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dc.contributor.authorStrahan, P. E.en_US
dc.contributor.authorTanyeri B.en_US
dc.date.accessioned2016-02-08T09:47:08Z
dc.date.available2016-02-08T09:47:08Z
dc.date.issued2015en_US
dc.identifier.issn0022-1090
dc.identifier.urihttp://hdl.handle.net/11693/21492
dc.description.abstractAfter Lehman's collapse in 2008, investors ran from risky money market funds. In 27 funds, outflows overwhelmed cash inflows, thus forcing asset sales. These funds sold their safest and most liquid holdings. Funds were thus left with riskier and longer maturity assets. Over the subsequent quarter, however, the hard-hit funds reduced risk more than other funds. In contrast, money funds hit by idiosyncratic liquidity shocks before Lehman did not alter portfolio risk. The result suggests that moral hazard concerns with the Treasury Guarantee of investor claims did not increase risk taking. Funds that benefited most from the government bailout reduced risk.en_US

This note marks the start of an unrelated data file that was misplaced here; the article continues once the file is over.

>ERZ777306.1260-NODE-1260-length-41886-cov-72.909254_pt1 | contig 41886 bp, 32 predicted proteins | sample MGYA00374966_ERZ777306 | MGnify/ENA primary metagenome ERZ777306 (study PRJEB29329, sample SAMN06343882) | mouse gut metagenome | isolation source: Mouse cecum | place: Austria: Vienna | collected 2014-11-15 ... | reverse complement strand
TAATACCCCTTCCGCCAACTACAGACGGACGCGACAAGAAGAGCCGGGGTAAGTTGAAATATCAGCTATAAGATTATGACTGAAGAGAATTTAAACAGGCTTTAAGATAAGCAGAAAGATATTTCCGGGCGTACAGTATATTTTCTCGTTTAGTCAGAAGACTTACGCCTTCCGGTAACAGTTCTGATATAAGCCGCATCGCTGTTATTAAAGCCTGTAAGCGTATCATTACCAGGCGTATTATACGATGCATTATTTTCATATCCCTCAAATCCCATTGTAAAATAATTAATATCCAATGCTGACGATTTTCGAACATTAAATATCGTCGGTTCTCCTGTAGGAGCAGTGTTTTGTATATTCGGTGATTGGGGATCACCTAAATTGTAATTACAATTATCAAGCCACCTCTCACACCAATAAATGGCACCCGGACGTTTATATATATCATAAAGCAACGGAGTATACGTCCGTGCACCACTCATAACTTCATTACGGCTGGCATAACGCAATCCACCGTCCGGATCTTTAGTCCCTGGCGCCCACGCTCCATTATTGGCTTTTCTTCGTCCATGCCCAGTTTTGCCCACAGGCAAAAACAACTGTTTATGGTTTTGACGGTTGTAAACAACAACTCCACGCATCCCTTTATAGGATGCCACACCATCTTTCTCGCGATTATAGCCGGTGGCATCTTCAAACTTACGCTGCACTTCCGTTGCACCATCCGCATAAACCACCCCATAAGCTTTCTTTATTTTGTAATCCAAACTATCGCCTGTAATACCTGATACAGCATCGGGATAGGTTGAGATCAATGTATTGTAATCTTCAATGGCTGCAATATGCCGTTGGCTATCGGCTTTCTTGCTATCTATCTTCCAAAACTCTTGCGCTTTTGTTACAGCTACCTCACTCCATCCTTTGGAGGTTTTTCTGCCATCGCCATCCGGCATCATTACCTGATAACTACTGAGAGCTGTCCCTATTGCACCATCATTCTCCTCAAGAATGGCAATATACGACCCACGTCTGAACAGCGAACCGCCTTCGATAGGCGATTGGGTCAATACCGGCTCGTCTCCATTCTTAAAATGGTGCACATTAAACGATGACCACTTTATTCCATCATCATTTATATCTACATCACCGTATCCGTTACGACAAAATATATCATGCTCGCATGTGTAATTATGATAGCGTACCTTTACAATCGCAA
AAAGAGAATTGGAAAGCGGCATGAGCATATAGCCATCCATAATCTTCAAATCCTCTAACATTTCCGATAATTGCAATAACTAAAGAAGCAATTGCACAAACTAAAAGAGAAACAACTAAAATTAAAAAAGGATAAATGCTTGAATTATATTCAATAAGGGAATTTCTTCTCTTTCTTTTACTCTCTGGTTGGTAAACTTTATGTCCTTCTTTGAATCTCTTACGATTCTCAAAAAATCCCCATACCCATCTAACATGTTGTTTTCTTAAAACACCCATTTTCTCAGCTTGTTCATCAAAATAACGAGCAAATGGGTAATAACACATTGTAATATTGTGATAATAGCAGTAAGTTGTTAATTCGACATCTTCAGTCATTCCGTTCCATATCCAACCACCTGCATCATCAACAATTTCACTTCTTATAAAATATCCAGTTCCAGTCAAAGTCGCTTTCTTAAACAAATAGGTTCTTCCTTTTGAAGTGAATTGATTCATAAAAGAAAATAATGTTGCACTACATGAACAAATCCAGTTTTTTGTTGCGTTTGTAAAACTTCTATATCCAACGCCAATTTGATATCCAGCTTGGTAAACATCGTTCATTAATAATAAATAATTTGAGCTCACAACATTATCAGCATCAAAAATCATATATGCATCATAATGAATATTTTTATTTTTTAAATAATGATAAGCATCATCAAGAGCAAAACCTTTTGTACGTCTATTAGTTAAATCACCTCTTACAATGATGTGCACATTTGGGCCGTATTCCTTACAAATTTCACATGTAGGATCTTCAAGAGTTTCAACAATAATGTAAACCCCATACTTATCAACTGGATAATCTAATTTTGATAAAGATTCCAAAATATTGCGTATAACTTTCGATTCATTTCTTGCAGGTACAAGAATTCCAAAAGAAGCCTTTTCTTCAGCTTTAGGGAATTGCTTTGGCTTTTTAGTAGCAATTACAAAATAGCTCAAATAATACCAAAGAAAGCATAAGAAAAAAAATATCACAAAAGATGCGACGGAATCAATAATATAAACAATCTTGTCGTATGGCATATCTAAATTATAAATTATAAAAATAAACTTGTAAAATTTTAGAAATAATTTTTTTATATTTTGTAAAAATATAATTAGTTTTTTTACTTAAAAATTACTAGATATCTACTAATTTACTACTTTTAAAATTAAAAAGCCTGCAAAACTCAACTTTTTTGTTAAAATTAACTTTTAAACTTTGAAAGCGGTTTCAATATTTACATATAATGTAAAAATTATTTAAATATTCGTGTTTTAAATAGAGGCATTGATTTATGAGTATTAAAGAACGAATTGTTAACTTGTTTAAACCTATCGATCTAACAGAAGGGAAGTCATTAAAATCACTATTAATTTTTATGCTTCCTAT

dc.language.isoEnglishen_US
dc.source.titleJournal of Financial and Quantitative Analysisen_US
dc.relation.isversionofhttp://dx.doi.org/10.1017/S0022109015000101en_US
dc.titleOnce burned, twice shy: money market fund responses to a systemic liquidity shocken_US
dc.typeArticleen_US
dc.citation.spage119en_US
dc.citation.epage144en_US
dc.citation.volumeNumber50en_US
dc.citation.issueNumber1-2en_US
dc.identifier.doi10.1017/S0022109015000101en_US
dc.publisherCambridge University Pressen_US


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